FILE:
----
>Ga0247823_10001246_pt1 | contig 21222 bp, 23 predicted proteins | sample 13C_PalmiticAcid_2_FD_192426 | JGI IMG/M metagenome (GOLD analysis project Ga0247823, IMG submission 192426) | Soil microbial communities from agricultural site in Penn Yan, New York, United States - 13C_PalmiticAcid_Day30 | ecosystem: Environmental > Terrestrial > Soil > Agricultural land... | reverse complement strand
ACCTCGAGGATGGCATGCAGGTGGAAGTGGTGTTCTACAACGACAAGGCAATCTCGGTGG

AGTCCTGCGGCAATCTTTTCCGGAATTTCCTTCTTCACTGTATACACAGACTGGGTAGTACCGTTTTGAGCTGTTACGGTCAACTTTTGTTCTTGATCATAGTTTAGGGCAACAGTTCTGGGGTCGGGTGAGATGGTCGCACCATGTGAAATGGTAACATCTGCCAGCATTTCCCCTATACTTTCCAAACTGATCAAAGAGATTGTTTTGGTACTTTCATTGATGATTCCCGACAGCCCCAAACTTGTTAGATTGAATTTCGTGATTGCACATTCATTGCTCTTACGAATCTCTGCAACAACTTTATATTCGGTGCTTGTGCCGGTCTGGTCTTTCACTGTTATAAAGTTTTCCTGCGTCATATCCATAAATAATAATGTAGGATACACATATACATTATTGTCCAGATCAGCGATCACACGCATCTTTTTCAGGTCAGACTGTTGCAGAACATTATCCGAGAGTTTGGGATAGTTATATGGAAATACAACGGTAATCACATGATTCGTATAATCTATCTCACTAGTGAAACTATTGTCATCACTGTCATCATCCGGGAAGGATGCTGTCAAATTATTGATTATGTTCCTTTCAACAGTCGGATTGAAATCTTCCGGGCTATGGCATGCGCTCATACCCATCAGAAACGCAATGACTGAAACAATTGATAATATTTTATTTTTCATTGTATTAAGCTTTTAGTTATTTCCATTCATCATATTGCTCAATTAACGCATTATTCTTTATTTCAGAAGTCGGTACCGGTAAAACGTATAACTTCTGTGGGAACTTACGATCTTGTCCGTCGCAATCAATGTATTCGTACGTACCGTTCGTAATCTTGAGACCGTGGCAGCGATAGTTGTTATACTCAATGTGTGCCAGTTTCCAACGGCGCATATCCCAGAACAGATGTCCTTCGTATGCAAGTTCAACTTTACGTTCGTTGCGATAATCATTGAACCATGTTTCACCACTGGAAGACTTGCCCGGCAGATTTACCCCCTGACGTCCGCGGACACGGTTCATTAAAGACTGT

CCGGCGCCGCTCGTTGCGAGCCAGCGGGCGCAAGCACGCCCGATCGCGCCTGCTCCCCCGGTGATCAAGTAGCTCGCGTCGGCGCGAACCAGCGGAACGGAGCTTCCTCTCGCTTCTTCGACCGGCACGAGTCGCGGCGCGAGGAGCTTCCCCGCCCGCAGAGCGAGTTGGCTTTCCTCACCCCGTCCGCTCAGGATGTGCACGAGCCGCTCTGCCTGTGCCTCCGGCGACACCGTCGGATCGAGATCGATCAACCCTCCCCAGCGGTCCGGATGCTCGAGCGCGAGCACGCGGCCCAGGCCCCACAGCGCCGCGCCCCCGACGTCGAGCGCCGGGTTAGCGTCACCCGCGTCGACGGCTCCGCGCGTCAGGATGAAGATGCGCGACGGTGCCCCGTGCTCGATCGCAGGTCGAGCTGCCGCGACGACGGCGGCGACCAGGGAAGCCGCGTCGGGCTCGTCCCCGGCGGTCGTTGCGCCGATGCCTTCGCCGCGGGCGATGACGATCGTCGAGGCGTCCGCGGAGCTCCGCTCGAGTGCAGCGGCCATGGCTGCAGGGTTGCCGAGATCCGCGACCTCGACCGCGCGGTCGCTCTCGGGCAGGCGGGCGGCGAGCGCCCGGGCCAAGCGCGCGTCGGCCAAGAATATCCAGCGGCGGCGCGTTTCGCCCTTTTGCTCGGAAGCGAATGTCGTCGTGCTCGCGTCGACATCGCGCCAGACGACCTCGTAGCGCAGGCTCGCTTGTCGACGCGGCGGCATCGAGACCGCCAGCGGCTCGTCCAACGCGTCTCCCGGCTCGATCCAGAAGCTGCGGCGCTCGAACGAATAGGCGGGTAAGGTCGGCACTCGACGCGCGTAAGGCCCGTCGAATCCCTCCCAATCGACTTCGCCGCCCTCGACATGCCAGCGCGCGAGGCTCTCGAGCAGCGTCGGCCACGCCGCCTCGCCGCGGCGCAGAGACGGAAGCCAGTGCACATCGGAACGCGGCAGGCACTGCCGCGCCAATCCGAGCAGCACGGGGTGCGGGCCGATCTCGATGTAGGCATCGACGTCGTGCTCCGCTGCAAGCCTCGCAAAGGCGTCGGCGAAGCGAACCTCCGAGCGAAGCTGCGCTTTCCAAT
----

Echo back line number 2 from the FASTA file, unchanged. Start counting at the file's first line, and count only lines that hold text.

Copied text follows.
ACCTCGAGGATGGCATGCAGGTGGAAGTGGTGTTCTACAACGACAAGGCAATCTCGGTGG